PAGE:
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Thursday, 11 January, 2001, 08:36 GMT
History teaching: a source of political tension?

There is renewed controversy in India over what are seen as attempts by Hindu nationalists to rewrite history by revising the school curriculum.

Textbooks in both India and Pakistan often interpret historical events in the region from a national perspective.

Do these views, passed down to younger generations through the education system, continue to perpetuate hatred of different religions and cultures in the region?

Is a nationalist view of history acceptable? Or should the teaching of history in South Asia be more objective?

This debate is now closed. Read a selection of your comments below.


Your reaction

As a university professor, I was amused to read your lead statement that says that India and Pakistan interpret their history from their own nationalist perspective. What do you think historians and textbook writers in the UK, the USA other countries do? Is this not yet another instance of colonial pot calling the colonised kettle black?
Dr. B. Kumar, USA

Historians do and have played an important part in shaping the thought process of today's Indian youth. These people who never witnessed these events in the past have been given a perspective by the writings of the historians. Children should be presented with the facts of the past, however 'unpatriotic', and they themselves should be given the freedom to interpret it as they would, unbiased and unmodulated.
Naveen, USA


A nation's history must be written by her people

Vishnu Mahant, USA
A nation's history must be written by her people. The historical facts do not change, but emphasis on subject and interpretation always does. Americans may see the British as colonists, the British may see themselves as rulers of the world. It is no different for India. A country must write history in light of her people's achievements so that her citizens can take pride.
Vishnu Mahant, USA

History in Pakistan is written to please the Government and many times excludes the religious minorities of that country. Our history is so interesting but historians try to brainwash the students.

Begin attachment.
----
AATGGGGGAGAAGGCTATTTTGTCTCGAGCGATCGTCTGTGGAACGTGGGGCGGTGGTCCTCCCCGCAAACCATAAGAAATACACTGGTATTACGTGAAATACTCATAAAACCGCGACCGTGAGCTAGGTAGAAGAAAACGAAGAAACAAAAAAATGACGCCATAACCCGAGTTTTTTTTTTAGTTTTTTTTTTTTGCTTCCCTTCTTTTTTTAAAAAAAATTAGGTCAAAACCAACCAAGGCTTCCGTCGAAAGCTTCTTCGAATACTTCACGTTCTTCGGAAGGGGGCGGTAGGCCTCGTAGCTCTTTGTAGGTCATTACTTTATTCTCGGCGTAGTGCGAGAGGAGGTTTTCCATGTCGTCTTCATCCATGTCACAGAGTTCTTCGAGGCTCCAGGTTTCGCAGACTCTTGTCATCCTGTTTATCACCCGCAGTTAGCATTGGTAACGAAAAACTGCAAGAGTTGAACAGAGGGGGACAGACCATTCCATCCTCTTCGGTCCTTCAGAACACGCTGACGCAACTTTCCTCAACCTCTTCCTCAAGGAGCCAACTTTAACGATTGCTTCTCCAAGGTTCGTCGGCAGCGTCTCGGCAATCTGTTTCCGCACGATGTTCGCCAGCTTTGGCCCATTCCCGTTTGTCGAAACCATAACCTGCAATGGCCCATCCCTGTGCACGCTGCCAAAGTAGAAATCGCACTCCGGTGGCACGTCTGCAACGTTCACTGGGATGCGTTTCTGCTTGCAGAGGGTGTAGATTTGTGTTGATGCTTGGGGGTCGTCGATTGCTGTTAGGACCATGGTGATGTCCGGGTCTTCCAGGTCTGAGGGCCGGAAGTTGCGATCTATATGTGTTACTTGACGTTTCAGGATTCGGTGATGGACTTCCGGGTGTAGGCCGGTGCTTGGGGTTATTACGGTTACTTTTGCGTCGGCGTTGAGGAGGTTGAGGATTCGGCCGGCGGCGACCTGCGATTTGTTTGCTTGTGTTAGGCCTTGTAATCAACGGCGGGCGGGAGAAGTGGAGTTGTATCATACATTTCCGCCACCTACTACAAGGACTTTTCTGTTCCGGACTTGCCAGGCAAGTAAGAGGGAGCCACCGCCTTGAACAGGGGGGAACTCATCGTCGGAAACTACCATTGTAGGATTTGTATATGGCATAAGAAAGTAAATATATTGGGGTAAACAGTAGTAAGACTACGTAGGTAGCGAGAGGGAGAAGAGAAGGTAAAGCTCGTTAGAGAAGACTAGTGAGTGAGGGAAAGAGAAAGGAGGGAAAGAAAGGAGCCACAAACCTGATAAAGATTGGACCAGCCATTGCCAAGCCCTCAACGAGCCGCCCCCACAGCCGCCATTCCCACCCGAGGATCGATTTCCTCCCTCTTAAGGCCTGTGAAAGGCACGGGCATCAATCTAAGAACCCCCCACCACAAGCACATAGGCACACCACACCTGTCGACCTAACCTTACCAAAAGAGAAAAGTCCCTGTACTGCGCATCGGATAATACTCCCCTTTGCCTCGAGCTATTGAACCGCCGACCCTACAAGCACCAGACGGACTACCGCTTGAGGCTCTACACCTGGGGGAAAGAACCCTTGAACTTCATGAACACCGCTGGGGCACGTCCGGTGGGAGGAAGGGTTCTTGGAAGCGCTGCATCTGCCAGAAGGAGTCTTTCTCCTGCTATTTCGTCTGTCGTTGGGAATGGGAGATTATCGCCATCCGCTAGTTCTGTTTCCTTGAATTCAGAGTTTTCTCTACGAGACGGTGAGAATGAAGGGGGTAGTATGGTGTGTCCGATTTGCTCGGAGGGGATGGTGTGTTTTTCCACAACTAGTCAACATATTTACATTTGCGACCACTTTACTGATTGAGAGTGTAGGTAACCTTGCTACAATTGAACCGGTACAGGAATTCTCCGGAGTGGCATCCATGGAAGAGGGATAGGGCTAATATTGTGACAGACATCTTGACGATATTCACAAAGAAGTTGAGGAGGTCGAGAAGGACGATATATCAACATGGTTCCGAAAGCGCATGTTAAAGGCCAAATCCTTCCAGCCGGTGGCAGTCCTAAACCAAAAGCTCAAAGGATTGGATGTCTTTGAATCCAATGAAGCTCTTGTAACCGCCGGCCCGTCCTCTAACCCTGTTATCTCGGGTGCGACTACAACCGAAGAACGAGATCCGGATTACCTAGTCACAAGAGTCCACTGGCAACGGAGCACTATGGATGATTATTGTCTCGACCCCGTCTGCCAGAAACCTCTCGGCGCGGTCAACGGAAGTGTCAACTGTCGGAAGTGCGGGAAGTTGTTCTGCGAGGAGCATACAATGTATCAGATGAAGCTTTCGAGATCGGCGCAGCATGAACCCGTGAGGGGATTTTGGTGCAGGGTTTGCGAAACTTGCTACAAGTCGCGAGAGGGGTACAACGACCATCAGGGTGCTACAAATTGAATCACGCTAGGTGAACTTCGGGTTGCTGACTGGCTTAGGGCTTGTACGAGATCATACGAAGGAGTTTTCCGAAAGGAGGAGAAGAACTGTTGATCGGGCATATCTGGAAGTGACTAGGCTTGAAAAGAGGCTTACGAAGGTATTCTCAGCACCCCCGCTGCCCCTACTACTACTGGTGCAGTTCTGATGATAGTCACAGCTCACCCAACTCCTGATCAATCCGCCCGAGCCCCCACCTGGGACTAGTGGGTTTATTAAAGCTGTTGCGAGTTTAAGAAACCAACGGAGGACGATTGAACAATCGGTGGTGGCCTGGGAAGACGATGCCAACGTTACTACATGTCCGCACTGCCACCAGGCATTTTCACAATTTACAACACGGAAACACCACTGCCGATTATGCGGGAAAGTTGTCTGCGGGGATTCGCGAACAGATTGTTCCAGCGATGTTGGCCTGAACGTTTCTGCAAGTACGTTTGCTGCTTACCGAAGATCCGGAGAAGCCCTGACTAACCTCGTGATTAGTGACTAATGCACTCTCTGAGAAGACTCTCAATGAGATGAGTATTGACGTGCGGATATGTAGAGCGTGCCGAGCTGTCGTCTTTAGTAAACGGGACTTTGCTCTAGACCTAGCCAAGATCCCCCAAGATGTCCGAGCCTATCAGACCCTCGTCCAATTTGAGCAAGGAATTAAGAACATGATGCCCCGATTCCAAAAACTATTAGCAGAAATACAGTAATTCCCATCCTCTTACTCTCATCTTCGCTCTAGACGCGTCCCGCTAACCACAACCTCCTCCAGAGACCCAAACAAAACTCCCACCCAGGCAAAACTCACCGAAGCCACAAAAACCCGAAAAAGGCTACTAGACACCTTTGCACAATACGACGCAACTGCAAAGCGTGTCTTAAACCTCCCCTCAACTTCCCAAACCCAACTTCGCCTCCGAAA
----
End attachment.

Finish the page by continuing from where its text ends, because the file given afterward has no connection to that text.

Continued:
Andrew Jilani, USA

History is not supposed to bind a nation but it is supposed to speak the truth. Unfortunately the truth itself got distorted before it was disseminated to the common man. And the greatest controversy is about the partition of India. Apart from those who witnessed the historical event, nobody else knows who is to be blamed for the partition. Nehru or Jinnah? Or was it Gandhi himself?
Sweta Singh, India


A very powerful tool to build a national identity

Pritam Banerjee, India
History is subjective, and it is a very powerful tool to build a national identity. Thus if it is used to foster a sprit of nationalism in a country as fragmented as India, there is absolutely nothing wrong with it. The 'liberal' interpretation of history is as subjective as the so-called nationalist one. Selective glorifying of events and people was done in Soviet Russia and Gaullist France. The 'world history' taught in most Western universities is still very Eurocentric. It's high time someone realised the benefits of positive propaganda.
Pritam Banerjee, India

The history that is taught in schools in India is vast and expansive. By the time a student finishes his/ her term at high school, he/ she is at ease with the religious, social and political history of all the major civilisations, not to mention a detailed history of Indian civilisation. This in itself is a significant achievement. However, the perspective is still Marxist/ Socialist and despite the protestations against revisionist history, students and the general populace should be given the opportunity to examine alternative perspectives. It will further progressive thought and give the recipients of these alternatives a choice.
Rahul Labh, Taiwan